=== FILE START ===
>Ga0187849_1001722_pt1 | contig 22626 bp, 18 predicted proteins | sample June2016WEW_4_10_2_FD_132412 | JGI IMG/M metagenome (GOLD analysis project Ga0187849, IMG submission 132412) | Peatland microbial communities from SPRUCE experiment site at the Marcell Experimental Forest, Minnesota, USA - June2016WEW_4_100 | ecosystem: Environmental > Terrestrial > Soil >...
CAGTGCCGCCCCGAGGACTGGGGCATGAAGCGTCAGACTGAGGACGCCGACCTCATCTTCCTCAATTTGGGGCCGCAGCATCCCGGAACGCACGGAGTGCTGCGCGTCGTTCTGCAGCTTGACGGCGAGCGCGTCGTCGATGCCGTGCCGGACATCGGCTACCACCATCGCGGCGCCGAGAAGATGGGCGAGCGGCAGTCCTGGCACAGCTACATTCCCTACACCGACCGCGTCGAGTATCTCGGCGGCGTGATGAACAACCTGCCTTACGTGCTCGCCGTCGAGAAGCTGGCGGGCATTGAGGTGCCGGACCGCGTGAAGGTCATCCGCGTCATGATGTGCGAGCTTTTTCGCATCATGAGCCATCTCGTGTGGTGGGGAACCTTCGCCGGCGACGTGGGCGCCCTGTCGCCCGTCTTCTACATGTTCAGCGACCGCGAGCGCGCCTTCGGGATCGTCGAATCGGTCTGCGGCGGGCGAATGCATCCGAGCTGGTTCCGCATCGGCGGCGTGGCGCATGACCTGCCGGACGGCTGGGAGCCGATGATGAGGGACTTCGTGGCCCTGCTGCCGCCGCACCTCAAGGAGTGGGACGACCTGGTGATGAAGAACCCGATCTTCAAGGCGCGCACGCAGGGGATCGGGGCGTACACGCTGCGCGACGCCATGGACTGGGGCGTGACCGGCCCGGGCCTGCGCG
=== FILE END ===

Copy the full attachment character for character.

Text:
>Ga0187849_1001722_pt1 | contig 22626 bp, 18 predicted proteins | sample June2016WEW_4_10_2_FD_132412 | JGI IMG/M metagenome (GOLD analysis project Ga0187849, IMG submission 132412) | Peatland microbial communities from SPRUCE experiment site at the Marcell Experimental Forest, Minnesota, USA - June2016WEW_4_100 | ecosystem: Environmental > Terrestrial > Soil >...
CAGTGCCGCCCCGAGGACTGGGGCATGAAGCGTCAGACTGAGGACGCCGACCTCATCTTCCTCAATTTGGGGCCGCAGCATCCCGGAACGCACGGAGTGCTGCGCGTCGTTCTGCAGCTTGACGGCGAGCGCGTCGTCGATGCCGTGCCGGACATCGGCTACCACCATCGCGGCGCCGAGAAGATGGGCGAGCGGCAGTCCTGGCACAGCTACATTCCCTACACCGACCGCGTCGAGTATCTCGGCGGCGTGATGAACAACCTGCCTTACGTGCTCGCCGTCGAGAAGCTGGCGGGCATTGAGGTGCCGGACCGCGTGAAGGTCATCCGCGTCATGATGTGCGAGCTTTTTCGCATCATGAGCCATCTCGTGTGGTGGGGAACCTTCGCCGGCGACGTGGGCGCCCTGTCGCCCGTCTTCTACATGTTCAGCGACCGCGAGCGCGCCTTCGGGATCGTCGAATCGGTCTGCGGCGGGCGAATGCATCCGAGCTGGTTCCGCATCGGCGGCGTGGCGCATGACCTGCCGGACGGCTGGGAGCCGATGATGAGGGACTTCGTGGCCCTGCTGCCGCCGCACCTCAAGGAGTGGGACGACCTGGTGATGAAGAACCCGATCTTCAAGGCGCGCACGCAGGGGATCGGGGCGTACACGCTGCGCGACGCCATGGACTGGGGCGTGACCGGCCCGGGCCTGCGCG